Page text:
NSSF: Small Savings, The Government’s Big Saviour?BloombergQuintOpinion
Every paisa counts. That’s true for household budgets. It’s equally true for the government’s budget.
Faced with increasing demands on its limited resources, the central government has been increasingly relying on the pool of small savings to finance its fiscal deficit and also fund some of the needs of large public institutions. The financing, while well within permissible rules, comes at a slightly higher cost and could also add to the stickiness of interest rates in the economy, should small savings rates be kept high to ensure adequate inflows into small savings schemes.
This year, for instance, the government is likely to finance more than Rs 75,000 crore of its fiscal deficit from the National Small Savings Fund, according to budget projections. The actual financing via the NSSF could be higher. In late September, the government decided to cut market borrowings for the second half of the year. The shortfall, said Finance Secretary Subhash Garg, would be partly made up by increased financing through NSSF.
Last year, the government financed over Rs 1 lakh crore of its budget through small savings, accounting for over 17 percent of the total deficit. The quantum financed via the NSSF in 2017-18 was almost 50 percent higher than the previous year, shows data from budget documents.
The central government got more room to borrow from the NSSF following recommendations of the Fourteenth Finance Commission. The commission had noted that since state governments have little to do with the administration and administered rates on small savings instruments, they should not be forced to take financing from the fund. Following this, most states (except Arunachal Pradesh, Delhi, Kerala and Madhya Pradesh) opted out, leaving the Centre more room to use these funds.
“If a pool of resources is available to the central government, then it makes sense to use it rather than going on borrowing more from the markets and crowding out private borrowers,” explained Devendra Kumar Pant, chief economist at India Ratings. Pant, however, acknowledged that the borrowings from the NSSF come at a higher cost. At present rates on public provident funds for instance are at 8 percent, marginally higher than the 7.9 percent yield on the 10-year government bond. Since the NSSF also parks its funds in government securities, any direct offtake by the government from that fund reduces the NSSF’s purchases of government bonds in the market. This, in some ways, balances out the positive impact of lower market borrowings.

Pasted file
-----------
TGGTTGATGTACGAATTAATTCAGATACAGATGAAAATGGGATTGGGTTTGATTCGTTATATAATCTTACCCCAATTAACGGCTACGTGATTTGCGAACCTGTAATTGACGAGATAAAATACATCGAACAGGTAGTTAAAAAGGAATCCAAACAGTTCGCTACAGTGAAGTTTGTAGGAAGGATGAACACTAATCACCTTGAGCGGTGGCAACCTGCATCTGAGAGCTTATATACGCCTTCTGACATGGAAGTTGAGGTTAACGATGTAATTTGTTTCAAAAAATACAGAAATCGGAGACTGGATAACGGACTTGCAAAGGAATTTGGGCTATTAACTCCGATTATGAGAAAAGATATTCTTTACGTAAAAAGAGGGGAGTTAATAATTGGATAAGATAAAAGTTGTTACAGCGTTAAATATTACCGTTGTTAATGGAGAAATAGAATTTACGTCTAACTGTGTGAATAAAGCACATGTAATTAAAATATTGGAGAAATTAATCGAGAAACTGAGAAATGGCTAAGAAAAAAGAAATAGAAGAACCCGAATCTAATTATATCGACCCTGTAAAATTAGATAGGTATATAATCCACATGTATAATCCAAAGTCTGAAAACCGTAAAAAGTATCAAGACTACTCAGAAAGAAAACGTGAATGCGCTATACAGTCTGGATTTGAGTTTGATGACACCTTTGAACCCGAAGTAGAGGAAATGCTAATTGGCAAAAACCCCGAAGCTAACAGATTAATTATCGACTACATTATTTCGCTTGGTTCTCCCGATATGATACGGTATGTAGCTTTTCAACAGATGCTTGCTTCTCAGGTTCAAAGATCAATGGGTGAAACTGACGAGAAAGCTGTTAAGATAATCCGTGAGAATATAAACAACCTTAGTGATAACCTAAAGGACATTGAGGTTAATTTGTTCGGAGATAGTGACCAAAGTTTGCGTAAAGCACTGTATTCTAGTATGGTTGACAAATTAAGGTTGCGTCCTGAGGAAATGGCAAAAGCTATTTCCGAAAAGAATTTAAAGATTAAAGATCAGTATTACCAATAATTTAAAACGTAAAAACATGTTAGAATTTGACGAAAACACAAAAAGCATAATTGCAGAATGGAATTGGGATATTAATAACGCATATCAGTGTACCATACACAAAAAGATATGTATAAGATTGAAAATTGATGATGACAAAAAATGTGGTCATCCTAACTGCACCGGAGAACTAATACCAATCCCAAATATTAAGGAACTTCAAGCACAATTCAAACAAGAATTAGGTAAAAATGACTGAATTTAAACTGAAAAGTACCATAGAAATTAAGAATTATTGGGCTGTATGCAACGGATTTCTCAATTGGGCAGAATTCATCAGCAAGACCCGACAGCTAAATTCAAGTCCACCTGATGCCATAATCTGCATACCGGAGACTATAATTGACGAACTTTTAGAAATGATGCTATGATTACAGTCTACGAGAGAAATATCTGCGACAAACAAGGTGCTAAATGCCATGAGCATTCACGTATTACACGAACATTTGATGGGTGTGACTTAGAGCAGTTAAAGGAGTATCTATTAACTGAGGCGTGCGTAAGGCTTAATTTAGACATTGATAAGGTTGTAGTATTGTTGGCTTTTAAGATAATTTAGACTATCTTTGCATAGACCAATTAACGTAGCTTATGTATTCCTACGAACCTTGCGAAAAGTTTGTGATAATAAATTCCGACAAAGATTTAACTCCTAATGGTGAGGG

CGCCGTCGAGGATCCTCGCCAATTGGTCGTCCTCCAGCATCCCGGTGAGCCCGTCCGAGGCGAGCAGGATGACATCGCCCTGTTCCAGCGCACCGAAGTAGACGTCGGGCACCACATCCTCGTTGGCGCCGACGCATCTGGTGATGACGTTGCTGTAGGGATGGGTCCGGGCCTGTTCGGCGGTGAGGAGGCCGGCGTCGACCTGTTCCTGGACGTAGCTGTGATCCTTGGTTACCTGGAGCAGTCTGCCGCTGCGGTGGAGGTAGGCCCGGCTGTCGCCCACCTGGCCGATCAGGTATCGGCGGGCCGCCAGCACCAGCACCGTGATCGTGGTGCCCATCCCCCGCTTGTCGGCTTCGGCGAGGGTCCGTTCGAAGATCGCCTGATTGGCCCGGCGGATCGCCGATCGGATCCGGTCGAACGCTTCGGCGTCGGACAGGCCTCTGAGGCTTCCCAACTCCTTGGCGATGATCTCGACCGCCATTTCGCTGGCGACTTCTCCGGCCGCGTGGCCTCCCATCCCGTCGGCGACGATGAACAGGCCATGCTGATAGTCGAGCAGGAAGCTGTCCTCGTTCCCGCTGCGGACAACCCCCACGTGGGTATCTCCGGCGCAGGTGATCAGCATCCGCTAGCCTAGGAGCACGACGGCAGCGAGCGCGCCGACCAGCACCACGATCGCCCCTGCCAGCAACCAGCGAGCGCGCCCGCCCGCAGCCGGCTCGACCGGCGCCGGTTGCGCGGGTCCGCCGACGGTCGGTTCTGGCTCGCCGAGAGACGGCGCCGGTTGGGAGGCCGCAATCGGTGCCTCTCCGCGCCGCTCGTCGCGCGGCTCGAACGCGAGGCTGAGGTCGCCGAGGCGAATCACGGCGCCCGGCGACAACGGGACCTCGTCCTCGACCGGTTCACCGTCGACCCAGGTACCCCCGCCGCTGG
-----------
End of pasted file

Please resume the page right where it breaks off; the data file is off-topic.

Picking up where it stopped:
NSSF: Investment In Public Agencies
Apart from sourcing part of its fiscal deficit financing from the NSSF, the government has also increasingly dipped into this pool to fund public agencies like Food Corporation of India, National Highways Authority of India and Air India.
Data from the receipts budget show that the NSSF’s investments in public agencies went above Rs 1 lakh crore in 2017-18.
The FY18 disbursements included:
- Rs 25,000 crore to FCI.
- Rs 20,000 crore to NHAI.
- Rs 3,000 crore to Air India.
- Rs 58.684 crore to ‘others’.
The budget estimates for FY19 for disbursements from the NSSF to public agencies don’t provide a break-up of the specific agencies to which disbursement is expected. This week, the Times of India reported that Air India availed a Rs 1,000 crore loan from the NSSF.
The cabinet, in 2017, allowed FCI and other public agencies to borrow from the NSSF. In the case of FCI, “the repayment obligation in respect of NSSF Loans would be treated as the first charge on the food subsidy released to FCI,” said a press release dated January 18, 2017.
The same release added that: “NSSF in the future shall, with the approval of Finance Minister, invest on items the expenditure of which is ultimately borne by Government of India and the repayment of principal and interest thereto would be borne from the Union budget.” These provisions allow the fund to lend to agencies like NHAI and Air India. It is not clear what rates of interest these loans are given at or how these rates are determined.
Implications For The Broader Economy
Increased borrowings from the NSSF can help reduce the central government borrowings, but this is balanced out by the increase in state government borrowings. As such, from a borrowings viewpoint the impact is neutral, said Pant.
It also keeps the stated fiscal deficit in check but adds to the overall liabilities of the government, said a senior economist while speaking on condition of anonymity. To the extent that the borrowings by public agencies are guaranteed by the government, it would still need to be disclosed as part of the FRBM requirements. The government’s outstanding guarantees at the end of 2016-17, the latest data available, stood at Rs 3.66 lakh crore, show budget documents. At the start of that financial year, outstanding guarantees stood at Rs 3.44 lakh crore.
Finally, the need to ensure adequate flow of funds into small savings schemes can create an incentive to keep rates high. While rates on small savings rates were supposed to be linked to government securities, the government has not been following this strictly. On Sept. 20, the government raised the rates on Public Provident Fund and National Savings Certificates by 40 basis points to 8 percent. The higher rates will ensure that inflows into small saving schemes remain strong, said Care Ratings in a note on Oct. 1.
Ira Dugal is Editor - Banking, Finance & Economy at BloombergQuint.